Of course she did. AndrAIa knew him better than he did. That's what made her so spammed irritating sometimes. He closed his eyes and banished that thought. AndrAIa was the only thing in his life that still made sense. He shouldn't think about her that way.

"It wasn't your fault," she told him, rising up slowly, gracefully. Watching her warily, he wondered how she always managed to look so spammed good, even when she hadn't slept in cycles. He knew he looked like a wreck.

"I don't want to talk about this now," he muttered darkly and turned away from her. Deep down he knew she wouldn't just leave it at that, but he couldn't resist to trying to get out of yet another discussion about his emotional problems.

"You never do." She sighed and stared down at her nails, waiting patiently. He struggled for a few moments to keep from saying anything, hoping she would give up and knowing she wouldn't. She liked talking. Talking was healthy.

She talked too much.

That wasn't nice. Bad Matrix.

"It was my fault," he said suddenly, sounding almost sulky. "I was the Guardian."

"Pixel-brain," she hissed and he looked over to see her normally calm eyes blazing in a familiar anger. He found he almost liked that better than her compassion. "How the web were you supposed to beat him? You were just a kid!"

"I almost won!" he growled back and there it was, the crunch of the whole thing. The same old point they'd been over a thousand times before and couldn't agree on to save their time. He'd won the first round. He'd gotten flattened in the second one, but that wasn't the point. He had had a good chance at beating the User and he'd blown it.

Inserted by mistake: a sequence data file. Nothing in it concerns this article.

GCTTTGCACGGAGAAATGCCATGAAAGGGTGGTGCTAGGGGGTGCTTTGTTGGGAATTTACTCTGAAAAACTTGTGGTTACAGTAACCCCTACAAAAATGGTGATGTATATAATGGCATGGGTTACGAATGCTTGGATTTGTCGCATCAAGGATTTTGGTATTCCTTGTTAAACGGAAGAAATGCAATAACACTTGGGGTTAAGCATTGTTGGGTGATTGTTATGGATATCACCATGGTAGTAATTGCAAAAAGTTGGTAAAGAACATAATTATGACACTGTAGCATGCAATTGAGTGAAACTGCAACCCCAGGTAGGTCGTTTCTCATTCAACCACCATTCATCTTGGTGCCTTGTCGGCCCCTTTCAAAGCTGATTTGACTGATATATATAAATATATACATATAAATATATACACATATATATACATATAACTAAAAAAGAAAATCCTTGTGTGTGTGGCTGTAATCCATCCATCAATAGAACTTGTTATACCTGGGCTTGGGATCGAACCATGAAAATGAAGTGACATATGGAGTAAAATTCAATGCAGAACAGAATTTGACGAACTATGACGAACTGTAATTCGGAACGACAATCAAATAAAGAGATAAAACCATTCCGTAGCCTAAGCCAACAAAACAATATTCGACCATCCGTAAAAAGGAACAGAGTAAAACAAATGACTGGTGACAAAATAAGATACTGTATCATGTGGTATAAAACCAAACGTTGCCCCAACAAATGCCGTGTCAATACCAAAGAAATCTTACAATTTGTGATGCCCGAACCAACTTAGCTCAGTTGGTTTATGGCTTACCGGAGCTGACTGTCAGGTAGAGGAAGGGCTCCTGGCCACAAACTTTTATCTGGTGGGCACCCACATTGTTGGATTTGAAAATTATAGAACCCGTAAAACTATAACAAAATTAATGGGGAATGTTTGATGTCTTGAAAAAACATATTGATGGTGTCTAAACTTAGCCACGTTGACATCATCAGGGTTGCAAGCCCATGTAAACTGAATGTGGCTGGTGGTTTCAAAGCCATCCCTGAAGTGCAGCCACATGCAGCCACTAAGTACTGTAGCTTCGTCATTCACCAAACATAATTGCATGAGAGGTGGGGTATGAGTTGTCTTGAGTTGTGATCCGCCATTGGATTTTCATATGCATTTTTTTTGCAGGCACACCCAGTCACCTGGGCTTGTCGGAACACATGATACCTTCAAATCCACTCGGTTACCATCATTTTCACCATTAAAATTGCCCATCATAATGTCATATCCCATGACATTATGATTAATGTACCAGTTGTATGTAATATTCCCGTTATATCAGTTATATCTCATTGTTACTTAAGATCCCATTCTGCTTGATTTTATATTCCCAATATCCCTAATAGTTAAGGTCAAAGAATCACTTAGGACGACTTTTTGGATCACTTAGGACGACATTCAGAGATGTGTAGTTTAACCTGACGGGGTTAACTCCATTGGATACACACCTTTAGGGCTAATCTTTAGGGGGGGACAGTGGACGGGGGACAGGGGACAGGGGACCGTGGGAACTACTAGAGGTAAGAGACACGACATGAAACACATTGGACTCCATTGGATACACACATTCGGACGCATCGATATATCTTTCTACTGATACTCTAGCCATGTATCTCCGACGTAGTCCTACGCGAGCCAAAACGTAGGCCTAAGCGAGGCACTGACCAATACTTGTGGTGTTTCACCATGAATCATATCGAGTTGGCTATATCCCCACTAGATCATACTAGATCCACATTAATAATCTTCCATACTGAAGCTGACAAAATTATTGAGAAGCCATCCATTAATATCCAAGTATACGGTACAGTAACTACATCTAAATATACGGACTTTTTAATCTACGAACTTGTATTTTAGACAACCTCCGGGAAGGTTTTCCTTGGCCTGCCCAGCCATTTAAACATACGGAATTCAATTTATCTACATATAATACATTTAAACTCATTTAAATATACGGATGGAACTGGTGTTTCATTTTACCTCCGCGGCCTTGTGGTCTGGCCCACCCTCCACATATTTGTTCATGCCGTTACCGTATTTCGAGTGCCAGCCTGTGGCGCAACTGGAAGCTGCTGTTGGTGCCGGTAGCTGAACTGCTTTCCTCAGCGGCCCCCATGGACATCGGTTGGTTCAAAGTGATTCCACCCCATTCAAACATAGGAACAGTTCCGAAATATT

"You got lucky," she said, perhaps a bit too harshly because her next words were delivered in a gentler tone. "You were in over your head and you know it."

You were in over your head. Bad choice of words. Matrix briefly flashed back to his dream and he flinched, a chill running through him. It was closely followed by anger. Who was she to tell him what he should know? There was an obvious answer to that question at least. She was AndrAIa. His partner, lover, and conscience all rolled into one entirely self-sufficient package.

"What was I supposed to do?" he yelled, startling himself and only irritating her. "Not play the games? Sit around like a useless little brat while Megabyte infected my home?"

His home. Not their home. Never their home when he was angry. He regretted the words as soon as he said them, but that didn't make them go away. They hung there between the couple; hurtful as the virus he couldn't forget.

"I don't know." She closed her eyes, sick of the same old argument and too tired to think up a new one. "I don't know what you should have done."

He watched her for a few moments and felt a sudden stab of guilt. She didn't deserve this. She was too good to put up with his whining all the time. He couldn't let himself forget that Mainframe wasn't her home. She could leave him at any time. He couldn't let that happen.

"Look, I'm...I'm sorry, DrAI." His anger collapsing into fear, he reached out to her and breathed a quiet sigh of relief when she slid back into his arms without hesitation. "I'm just...I don't know, tired or something."

"You're just stubborn and pig-headed," she murmured against his chest, but her tone was lighter, more teasing than mad. AndrAIa was never one to stay angry for long. He envied that.

"That too." He sighed again and pulled her closer. Now he had to let her win the argument or they'd be up all night fighting over it. "Maybe you're right."

"About what?" she asked sleepily, a yawn breaking up her words. Her irritation seemed to have evaporated, changing to exhaustion.